Cyclocross superstar in raptures over Queenstown


America’s most successful cyclocross athlete is raving about Queenstown on her first visit to the resort.

Katie Compton – the highest-ranked cyclocross rider to ever compete in New Zealand – is the guest star of the first national series race at Frankton’s Remarkables Park on Sunday.

Compton – who’s amassed 12 World Cup wins and three medals at world championships – has arrived with her husband and manager, expat Kiwi Mark Legg-Compton.

Her trip here has been sponsored by Cookie Time Ltd’s One Square Meal.

Compton, 33, says she’s fallen in love with Queenstown and is even talking of moving here.

“It’s my favourite place in the world right now.

“It’s a cute little town, it’s got the skiing, it’s got the mountain biking, everybody’s really nice and friendly.

“It’s got a great vibe to it, great food and coffee, I can’t wait to spend more days here.”

Compton was invited here by race organiser, Queenstowner Carey Vivian.

Cyclocross is a form of bike racing that was developed as a way for road racers to squeeze in off-season training.

Courses – usually three-kilometre circuits – comprise mud, sand, grass, snow and even creeks, and riders often have to carry their specially-adapted bikes over obstacles.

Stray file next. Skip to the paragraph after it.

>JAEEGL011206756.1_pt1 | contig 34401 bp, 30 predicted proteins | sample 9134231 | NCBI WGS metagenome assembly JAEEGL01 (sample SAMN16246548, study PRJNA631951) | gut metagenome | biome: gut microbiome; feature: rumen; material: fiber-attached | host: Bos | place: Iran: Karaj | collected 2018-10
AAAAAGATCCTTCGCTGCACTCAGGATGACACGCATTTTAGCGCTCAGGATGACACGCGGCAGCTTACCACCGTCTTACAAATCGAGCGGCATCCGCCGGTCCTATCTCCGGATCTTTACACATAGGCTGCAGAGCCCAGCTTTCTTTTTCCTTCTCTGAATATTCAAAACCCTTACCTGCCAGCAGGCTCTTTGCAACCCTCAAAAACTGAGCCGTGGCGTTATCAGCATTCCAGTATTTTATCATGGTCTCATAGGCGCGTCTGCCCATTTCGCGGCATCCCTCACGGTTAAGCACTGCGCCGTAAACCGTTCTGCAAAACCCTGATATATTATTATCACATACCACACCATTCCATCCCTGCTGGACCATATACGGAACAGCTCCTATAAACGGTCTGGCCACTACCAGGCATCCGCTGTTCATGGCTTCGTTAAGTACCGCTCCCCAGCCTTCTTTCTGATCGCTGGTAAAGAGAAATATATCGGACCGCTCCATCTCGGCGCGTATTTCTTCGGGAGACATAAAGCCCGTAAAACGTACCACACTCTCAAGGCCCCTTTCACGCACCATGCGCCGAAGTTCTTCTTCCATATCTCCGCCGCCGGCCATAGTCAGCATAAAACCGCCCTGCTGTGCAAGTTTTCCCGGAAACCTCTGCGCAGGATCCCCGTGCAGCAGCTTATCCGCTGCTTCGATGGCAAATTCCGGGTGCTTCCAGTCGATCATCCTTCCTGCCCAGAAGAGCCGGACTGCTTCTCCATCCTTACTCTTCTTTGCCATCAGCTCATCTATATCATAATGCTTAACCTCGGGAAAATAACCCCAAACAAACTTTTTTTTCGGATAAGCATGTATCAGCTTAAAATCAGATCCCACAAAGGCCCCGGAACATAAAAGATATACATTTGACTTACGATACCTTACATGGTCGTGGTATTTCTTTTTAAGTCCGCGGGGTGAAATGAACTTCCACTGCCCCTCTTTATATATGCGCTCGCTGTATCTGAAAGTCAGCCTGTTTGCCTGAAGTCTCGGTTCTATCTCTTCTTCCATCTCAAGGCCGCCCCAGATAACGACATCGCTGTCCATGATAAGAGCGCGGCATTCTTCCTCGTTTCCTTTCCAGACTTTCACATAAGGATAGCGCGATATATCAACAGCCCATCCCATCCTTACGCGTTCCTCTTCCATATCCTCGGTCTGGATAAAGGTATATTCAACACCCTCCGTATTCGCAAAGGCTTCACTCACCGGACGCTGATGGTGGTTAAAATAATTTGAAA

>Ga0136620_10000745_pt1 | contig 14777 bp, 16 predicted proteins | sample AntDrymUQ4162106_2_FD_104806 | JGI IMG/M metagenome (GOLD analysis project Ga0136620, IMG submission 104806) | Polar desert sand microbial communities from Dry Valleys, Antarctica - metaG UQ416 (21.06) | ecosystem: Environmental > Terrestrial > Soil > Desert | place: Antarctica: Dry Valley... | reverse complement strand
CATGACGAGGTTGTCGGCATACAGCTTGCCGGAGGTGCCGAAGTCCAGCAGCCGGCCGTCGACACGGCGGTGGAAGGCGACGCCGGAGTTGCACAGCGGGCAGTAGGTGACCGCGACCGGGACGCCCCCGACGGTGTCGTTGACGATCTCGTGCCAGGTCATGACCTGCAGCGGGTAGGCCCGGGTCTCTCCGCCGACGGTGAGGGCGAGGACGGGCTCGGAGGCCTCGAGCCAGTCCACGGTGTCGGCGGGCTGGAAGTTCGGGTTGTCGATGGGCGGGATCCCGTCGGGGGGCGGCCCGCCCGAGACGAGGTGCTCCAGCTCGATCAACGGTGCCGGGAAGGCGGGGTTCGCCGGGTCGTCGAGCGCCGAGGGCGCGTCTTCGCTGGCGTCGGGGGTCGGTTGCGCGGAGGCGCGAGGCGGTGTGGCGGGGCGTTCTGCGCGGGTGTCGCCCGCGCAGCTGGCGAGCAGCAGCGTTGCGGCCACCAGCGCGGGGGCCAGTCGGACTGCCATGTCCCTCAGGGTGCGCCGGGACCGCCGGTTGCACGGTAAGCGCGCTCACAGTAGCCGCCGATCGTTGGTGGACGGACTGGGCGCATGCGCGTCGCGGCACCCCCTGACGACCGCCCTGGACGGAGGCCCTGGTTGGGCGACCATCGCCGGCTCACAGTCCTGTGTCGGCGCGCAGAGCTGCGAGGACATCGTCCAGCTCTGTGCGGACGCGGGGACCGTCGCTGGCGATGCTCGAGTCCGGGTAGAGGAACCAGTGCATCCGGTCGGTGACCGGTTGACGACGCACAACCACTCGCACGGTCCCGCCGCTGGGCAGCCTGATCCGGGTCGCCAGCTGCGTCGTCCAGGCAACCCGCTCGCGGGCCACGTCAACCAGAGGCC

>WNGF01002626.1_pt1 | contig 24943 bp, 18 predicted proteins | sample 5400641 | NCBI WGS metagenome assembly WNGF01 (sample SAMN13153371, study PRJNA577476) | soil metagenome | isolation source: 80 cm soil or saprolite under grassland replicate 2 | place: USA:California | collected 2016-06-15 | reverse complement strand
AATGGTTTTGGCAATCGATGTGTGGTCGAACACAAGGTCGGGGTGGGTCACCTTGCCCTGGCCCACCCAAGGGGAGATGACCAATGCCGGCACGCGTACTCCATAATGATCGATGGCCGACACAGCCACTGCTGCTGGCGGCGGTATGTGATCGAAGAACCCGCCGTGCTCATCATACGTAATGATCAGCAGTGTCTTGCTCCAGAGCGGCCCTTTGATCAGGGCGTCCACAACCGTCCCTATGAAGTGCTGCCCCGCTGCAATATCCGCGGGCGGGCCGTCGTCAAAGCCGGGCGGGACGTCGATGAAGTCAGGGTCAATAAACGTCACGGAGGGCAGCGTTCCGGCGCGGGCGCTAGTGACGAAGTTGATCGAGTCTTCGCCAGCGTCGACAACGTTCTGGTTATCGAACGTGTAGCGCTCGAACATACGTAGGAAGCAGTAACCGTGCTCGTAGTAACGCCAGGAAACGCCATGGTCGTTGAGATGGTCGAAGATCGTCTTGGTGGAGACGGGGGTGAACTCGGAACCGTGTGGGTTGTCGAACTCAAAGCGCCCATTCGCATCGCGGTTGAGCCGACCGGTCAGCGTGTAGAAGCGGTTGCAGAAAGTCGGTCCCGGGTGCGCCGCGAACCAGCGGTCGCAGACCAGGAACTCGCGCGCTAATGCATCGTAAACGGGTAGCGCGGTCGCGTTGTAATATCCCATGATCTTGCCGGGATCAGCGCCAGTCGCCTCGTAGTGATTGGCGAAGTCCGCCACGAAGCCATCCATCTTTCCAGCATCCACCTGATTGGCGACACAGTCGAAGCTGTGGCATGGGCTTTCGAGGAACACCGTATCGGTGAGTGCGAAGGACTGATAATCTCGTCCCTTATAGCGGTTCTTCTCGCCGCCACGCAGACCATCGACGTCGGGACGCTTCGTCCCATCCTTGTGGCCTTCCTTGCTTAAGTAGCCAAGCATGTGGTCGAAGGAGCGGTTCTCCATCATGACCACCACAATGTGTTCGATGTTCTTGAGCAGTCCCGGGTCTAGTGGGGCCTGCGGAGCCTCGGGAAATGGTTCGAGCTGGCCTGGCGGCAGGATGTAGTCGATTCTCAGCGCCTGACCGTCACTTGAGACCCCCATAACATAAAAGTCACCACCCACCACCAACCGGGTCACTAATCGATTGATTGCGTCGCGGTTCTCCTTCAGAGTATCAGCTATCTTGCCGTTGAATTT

Cyclocross is the fastest-growing two-wheeled sport in the United States and the sport draws huge crowds in Europe – this year’s world champs in Belgium attracted 60,000 spectators.

Cookie Time co-owner, Queenstowner Michael Mayell, says he’d never heard of cyclocross till Vivian contacted him a few months ago.

“Carey said, ‘What do you think of this?’

“I went, ‘I can’t believe I haven’t heard of it’, it’s so big in Europe, you would not believe it.

“Carey suggested, ‘Why don’t we bring a guru out?”

“I thought, ‘What a great idea, to just add some weight to the whole thing’.”

Compton says the season in the US and Europe runs from September to February.

“You need kind of bad weather to do it, it’s more of a winter sport.

“It’s growing really fast and there’s this huge interest in it, it’s a great spectator sport.

“It’s a family event because mum can race, dad can race, as well as the kids.”

Compton says the sport requires a lot of strength but also technical skills.

Though she’s been racing professionally since 2006, she also races mountain bikes, does track cycling and trains on roads.

“I try to ride all sorts of bikes just ’cos it’s fun and it keeps you fit.”

Aside from Sunday’s race, which starts at 2pm and is part of the Queenstown Winter Festival, Compton will also take a cyclocross clinic at the course on Saturday.